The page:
Cattle feeder hay

Cattle certifications are on the rise and the industry is better for it, said Tom Brink, founder and CEO of Top Dollar Angus.

Brink has been in the cattle industry for more than 40 years and has dipped his feet in every aspect of the industry. Now he leads a cattle certification business – Top Dollar Angus.

Top Dollar’s goal is to make sure each head of cattle that comes through its doors is in the top 25 percent in both genetics and health on the Angus market.

“I’m more excited about what we are getting done today in this industry than ever before,” Brink said.

During his talk at Iowa State University’s Feedlot Forum in Sioux Center, Iowa, Jan. 10, Brink detailed how the industry has evolved from buying cattle based on color and word-of-mouth, to verified certifications that can help improve a herd immediately.

Ideally, Brink said, Top Dollar Angus and other feeder cattle certification systems could help ranchers get out of the commodity business and get leverage back on their side. He said having the extra genetic information and detailed herd information from third party companies can help producers be sure that their cattle are out of the commodity business.

“We are allowing you as cattle feeders or buyers to be much more discriminatory to know exactly how your cattle preforms,” Brink said. “If they came out not being a commodity, they’ll be the same cattle going to harvest.”

Brink thinks the cattle industry is actually farther into the standard cycle than previously believed. His team’s analysis concluded that steer slaughter was down 1 percent in 2018, which indicates that even now the herd count is going up, the market is leaning back toward their side.

“We are probably a year or maybe two years into the turn into the cattle cycle than most people believe,” he said. “We may be getting quicker to getting some leverage back on our side.”

These third party sites, like Top Dollar Angus, are all modeled after Certified Angus Beef, Brink said. The U.S. Department of Agriculture’s grading system helped identify top cattle while providing a marketing scheme behind the grades, which is what Brink is striving to do with Top Dollar Angus.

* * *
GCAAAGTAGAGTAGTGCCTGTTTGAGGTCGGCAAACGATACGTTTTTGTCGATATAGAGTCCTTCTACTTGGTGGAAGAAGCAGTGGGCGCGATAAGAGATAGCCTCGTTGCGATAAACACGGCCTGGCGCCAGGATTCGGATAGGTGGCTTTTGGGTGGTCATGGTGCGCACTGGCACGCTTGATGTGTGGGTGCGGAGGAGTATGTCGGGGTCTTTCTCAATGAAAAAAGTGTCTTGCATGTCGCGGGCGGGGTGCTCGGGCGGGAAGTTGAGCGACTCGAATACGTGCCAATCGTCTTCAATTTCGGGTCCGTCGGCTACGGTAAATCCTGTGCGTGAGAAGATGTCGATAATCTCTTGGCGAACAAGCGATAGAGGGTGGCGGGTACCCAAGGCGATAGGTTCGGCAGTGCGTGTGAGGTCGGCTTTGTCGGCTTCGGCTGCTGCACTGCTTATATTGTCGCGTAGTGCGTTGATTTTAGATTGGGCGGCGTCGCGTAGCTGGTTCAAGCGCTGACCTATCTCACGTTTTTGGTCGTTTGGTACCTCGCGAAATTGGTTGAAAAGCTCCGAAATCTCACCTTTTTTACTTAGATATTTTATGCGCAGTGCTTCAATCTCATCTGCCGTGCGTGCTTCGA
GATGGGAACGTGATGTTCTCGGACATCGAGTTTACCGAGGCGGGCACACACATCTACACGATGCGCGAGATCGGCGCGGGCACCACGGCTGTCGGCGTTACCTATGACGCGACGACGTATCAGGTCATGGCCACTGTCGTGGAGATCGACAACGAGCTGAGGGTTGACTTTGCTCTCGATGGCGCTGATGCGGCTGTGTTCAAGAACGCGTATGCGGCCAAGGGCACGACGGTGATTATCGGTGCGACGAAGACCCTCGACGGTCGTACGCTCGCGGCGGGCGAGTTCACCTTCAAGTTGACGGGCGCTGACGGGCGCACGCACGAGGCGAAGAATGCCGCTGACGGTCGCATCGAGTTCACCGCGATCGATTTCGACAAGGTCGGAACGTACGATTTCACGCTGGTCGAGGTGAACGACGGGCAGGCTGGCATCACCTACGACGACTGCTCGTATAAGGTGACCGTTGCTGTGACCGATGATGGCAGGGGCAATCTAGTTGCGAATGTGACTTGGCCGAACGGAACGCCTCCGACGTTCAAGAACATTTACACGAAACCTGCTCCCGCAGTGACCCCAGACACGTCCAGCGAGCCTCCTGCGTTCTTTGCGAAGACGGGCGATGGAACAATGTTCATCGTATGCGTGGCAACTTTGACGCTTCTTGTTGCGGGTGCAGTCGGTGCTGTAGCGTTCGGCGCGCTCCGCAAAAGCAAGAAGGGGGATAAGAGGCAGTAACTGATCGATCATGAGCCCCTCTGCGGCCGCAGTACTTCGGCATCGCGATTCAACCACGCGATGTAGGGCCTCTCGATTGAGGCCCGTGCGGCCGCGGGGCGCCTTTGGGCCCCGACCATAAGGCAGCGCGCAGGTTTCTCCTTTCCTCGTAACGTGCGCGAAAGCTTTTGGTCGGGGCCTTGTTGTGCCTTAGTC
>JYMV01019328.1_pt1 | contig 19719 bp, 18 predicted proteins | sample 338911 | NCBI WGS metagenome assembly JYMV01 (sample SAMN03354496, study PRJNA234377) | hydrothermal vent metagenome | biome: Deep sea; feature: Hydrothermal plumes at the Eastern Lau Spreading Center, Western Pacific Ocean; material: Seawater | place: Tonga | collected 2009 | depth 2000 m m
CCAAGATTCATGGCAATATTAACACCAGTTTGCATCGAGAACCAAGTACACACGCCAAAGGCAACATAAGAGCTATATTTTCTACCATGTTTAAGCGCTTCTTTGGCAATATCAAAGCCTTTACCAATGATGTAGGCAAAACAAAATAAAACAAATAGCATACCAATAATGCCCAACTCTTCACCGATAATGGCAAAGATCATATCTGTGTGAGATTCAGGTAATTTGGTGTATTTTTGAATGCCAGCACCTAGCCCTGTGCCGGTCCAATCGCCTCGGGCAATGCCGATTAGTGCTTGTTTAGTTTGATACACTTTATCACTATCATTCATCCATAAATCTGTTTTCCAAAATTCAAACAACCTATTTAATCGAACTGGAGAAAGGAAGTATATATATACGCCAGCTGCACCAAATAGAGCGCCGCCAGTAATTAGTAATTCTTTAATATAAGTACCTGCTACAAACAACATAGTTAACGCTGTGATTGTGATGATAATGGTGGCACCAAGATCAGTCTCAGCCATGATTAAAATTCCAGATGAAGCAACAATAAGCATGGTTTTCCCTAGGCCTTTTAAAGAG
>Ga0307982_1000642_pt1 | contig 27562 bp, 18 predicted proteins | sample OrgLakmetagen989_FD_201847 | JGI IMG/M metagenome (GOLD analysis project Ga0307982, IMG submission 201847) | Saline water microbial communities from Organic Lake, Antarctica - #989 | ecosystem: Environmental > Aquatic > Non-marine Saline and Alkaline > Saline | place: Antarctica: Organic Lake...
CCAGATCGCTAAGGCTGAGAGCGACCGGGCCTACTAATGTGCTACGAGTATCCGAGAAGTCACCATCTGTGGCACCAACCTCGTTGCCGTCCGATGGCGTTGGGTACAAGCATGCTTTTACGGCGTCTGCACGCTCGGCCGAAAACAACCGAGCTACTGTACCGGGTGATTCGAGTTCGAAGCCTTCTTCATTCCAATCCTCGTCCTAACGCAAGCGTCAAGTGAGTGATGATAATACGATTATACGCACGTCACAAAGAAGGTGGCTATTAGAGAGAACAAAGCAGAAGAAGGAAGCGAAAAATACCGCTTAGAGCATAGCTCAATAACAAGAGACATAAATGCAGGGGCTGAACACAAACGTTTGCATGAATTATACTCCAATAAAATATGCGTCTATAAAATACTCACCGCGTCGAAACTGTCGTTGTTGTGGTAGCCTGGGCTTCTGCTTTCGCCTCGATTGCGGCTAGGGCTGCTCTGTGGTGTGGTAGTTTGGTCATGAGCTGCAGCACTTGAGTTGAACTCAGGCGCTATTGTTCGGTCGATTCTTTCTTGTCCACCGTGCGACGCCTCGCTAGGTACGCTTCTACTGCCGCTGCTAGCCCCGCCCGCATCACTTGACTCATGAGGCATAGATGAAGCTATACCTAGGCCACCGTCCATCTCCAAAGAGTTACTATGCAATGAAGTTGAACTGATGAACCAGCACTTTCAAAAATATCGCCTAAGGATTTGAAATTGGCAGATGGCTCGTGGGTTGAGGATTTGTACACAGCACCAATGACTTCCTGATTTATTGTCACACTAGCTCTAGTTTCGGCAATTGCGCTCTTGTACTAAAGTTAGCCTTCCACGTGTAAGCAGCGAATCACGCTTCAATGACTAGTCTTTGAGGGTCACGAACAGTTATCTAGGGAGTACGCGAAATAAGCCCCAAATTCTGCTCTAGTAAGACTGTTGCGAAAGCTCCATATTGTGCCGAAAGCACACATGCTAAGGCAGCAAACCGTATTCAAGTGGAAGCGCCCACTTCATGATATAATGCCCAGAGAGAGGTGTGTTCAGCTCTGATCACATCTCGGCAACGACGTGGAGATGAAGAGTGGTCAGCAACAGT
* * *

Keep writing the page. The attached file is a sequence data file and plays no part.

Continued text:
When the market changes to make certifications standard, Brink believes those who don’t provide detailed information on their cattle will be forced out by a more detailed cattle industry. He said this helps move the industry into the age of precision agriculture.

“They’re making an attempt to communicate to you that their cattle are better,” he said.

Unfortunately for producers, Brink said, the initial cost for these graded cattle will be higher than average, but the payback will be 10 fold. He said knowing that your cattle will have fewer health problems and better feeding performance will make up the cost alone.

“Really, you’ll get far fewer headaches at the top of the market,” Brink said. “If you’re buying a pickup, you’ll buy the better one that costs a bit more but there is more value overtime.”

Brink spent 14 years in the cattle feeding business and was the president of J & F Oklahoma Holdings Inc., which helped him eventually procure and market more than 1.6 million head of cattle per year.

Reach Reporter Jager Robinson at 605-335-7300, email jager.robinson@lee.net or follow on Twitter @Jager_Robinson.

Editor

Jager is a repoter for Tri-State Neighbor, covering South Dakota, southwestern Minnsota, northwestern Iowa and northeastern Nebraska.